$575,000 Building Helped By Streetcar
Long-vacant 1877 building on Milwaukee and Mason saw value hop partly due to streetcar.
Thinking about opening the best new restaurant in the city? Looking to launch your business and in need of some office space? We’re ready to help you move in to your dream space. Let’s discuss how we can make 733 N. Milwaukee St. work for you! — Advertisement from F Street Group
This building, which may eventually house a restaurant, brings to mind Assembly Speaker Robin Vos who last week singled out The Hop streetcar as representative of the City of Milwaukee’s financial woes. He said he doubted the city could afford “a subsidized trolley.” Mayor Tom Barrett disputed this, pointing out that the rail system, which completes its first year of operation this week, does not rely on city tax money. It is funded by federal appropriations and a grant from the Potawatomi Hotel & Casino (along with Tax Incremental Financing, that will eventually be recouped). Indeed, the mayor considers the streetcar to principally be a catalyst for development along its two-mile route. In October 2018, a city report noted that since 2015 property values within a quarter-mile of the streetcar route had increased by 28 percent, or twice the city average.
This real estate good news should greatly please Vos, who owns and manages 23 rental properties in the City of Whitewater, and who must be aware of the fundamentals of real estate valuation. We have before us a good example in an old building along the streetcar line that was recently purchased for more than its assessment.
Building Itself Less Than 5% of Property’s Value
The property in question is a one-story commercial building at 733-737 N. Milwaukee St. that was purchased for $575,000 this month by Scott Lurie, whose F Street Group has been quite active in Downtown. The price is a 56 percent premium to its assessed valuation of $368,400 — a significant number, especially for a long-vacant building. Real estate values are all about location, and the streetcar’s proximity was likely a factor in the increased valuation. Further investment doubtless must be made if the owner plans to lease the space to “the best new restaurant in the city,” raising its value even more.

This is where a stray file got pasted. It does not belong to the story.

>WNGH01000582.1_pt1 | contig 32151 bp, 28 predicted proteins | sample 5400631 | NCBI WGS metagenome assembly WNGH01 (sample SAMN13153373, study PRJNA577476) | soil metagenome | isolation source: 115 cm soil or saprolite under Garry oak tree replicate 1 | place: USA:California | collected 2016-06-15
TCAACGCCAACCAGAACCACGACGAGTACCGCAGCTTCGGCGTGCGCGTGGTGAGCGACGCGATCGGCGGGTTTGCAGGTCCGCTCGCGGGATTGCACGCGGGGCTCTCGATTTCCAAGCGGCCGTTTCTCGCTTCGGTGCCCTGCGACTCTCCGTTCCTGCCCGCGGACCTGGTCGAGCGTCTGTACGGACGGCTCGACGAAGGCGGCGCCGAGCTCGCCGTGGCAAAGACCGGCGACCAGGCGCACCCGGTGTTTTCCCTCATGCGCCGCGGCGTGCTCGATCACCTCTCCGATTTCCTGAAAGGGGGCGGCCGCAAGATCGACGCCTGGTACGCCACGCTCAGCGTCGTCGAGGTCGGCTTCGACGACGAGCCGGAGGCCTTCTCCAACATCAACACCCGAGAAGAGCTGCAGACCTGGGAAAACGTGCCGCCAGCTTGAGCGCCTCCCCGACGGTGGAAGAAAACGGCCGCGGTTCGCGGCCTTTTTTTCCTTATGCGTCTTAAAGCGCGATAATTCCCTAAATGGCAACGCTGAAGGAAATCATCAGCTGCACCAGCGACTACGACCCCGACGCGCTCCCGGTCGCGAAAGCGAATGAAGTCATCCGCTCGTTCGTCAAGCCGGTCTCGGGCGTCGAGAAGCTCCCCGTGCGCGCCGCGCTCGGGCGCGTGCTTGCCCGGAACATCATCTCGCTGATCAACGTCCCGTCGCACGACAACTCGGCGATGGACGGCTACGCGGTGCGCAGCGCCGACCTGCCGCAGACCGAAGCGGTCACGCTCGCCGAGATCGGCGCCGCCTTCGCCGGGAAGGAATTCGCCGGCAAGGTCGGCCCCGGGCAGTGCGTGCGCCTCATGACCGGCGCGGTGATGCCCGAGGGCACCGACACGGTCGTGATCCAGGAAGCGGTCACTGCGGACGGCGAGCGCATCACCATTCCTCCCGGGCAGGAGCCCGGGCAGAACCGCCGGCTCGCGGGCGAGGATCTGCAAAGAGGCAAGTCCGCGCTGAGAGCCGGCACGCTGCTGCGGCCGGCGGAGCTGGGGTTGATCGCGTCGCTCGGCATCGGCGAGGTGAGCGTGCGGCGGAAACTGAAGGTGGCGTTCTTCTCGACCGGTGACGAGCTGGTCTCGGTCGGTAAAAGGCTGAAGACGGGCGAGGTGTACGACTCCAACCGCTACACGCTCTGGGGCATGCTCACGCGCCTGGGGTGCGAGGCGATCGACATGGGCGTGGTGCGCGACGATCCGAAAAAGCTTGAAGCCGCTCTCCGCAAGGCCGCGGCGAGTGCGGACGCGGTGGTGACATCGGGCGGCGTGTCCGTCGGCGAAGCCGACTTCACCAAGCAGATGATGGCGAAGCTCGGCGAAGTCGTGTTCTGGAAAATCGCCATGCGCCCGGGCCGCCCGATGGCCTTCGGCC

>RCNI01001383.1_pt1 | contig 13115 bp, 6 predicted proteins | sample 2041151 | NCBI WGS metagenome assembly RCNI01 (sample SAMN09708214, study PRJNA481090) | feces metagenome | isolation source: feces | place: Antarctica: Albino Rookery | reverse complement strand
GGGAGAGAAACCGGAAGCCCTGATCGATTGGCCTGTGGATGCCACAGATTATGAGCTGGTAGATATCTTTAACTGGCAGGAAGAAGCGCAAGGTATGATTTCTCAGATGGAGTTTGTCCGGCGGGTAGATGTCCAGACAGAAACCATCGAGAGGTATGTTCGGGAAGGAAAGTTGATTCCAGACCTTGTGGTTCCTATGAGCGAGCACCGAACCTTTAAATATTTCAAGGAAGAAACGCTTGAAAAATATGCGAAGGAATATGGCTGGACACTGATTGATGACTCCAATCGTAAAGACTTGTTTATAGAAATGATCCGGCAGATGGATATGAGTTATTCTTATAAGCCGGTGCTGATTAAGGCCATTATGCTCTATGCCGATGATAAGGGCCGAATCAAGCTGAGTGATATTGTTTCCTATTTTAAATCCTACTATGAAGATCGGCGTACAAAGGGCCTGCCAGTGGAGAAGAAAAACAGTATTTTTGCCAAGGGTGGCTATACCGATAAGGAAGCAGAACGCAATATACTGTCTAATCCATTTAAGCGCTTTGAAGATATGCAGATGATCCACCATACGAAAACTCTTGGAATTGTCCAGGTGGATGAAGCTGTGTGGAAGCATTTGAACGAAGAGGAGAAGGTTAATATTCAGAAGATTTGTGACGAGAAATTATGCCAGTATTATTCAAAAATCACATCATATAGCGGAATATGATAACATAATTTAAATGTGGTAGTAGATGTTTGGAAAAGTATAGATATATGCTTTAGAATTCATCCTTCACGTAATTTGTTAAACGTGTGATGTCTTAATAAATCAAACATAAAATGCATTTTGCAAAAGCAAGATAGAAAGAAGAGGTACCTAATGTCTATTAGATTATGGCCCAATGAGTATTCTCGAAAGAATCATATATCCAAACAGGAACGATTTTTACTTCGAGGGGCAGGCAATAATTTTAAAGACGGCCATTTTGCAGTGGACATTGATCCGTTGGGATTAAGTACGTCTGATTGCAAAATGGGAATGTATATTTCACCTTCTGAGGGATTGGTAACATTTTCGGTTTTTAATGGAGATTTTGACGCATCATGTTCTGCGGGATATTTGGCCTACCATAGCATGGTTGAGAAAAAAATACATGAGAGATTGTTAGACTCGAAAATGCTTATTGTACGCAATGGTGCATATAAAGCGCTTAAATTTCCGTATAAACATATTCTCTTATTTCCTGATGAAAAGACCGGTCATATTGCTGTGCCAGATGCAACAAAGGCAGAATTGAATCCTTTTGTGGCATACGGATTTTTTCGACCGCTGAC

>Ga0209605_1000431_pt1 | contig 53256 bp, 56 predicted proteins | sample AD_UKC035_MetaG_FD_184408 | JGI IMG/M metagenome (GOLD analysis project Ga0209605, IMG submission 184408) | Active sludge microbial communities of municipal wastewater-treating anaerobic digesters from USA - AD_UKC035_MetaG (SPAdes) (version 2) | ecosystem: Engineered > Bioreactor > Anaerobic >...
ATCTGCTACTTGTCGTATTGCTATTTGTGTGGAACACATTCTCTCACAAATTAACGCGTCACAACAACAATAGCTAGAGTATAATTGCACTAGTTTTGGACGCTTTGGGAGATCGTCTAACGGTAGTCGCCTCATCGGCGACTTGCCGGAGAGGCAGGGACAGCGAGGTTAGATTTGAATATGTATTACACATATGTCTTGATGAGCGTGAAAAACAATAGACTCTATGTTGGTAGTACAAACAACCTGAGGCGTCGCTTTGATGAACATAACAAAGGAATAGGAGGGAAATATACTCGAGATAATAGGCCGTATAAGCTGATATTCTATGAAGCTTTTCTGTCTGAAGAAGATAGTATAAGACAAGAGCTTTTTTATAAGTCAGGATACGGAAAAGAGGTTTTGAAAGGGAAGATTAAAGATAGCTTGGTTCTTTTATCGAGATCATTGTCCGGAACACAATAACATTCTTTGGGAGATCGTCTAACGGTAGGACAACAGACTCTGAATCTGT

The assessor must value the land first, and then calculate the value of the improvements. In this case, the land it sits on is assessed at $352,800, or $60 per square foot — among the highest rates in the city, and a testament to its location among the towering buildings of Downtown. The 5,878-square-foot structure, however, is assessed at a mere $15,000. This is partly due to the fact that it is only one story, thus minimizing its rental value. Furthermore, the property is in the East Side Commercial Historic District, which limits a buyer’s opportunity to substantially alter it. The building’s long period of vacancy also detracted from its value to the assessor.
Was Once Three Story Hotel and Rooming House
The building was originally constructed in 1877 as a three-story hotel and rooming house in the then-popular Italianate style, still found today on unaltered examples on the street and in the historic district. A walk through the alley shows the massive limestone foundation of the structure, which has been remodeled many times over the years, beginning in 1888. By the end of the century, the structure had expanded to fill its entire lot. Mollerous & Lotter were the project architects, with offices in the building. In 1912 Mrs. Hales, as she is identified, remodeled the storefront for $490, and in 1922 Milwaukee photographer S.S. Stein did so as well at his studios here at what was then 427-Milwaukee St., hiring the prestigious Brust & Phillips firm for the $6,000 job.
In addition to Stein’s Milwaukee Photo Materials Company on the first floor, and architect Henry G. Lotter on the second, the top floor was occupied in 1921 by such folks as Fred Danishefski, Howard P. Waite, Anna Todd (“Clrk Milw Optical Mfg Co.”), Minnie Young, Edgar Reif (“ship clrk”), and Mrs. Anna Potter (“clnr”), all of whom presumably shared a bath and took their meals elsewhere.
The Moderne Era
The biggest change in the building’s 62 years came in July, 1939 when Ogden & Co. spent $10,000 to remove the top two stories of the building, and “alter storefront, construct partitions, etc.” This radical change can be readily seen where a shadow of the former top two floors is visible on the brick walls of the adjacent Lawrence Building, immediately to the south. Even visible are the chimneys that heated the rooms.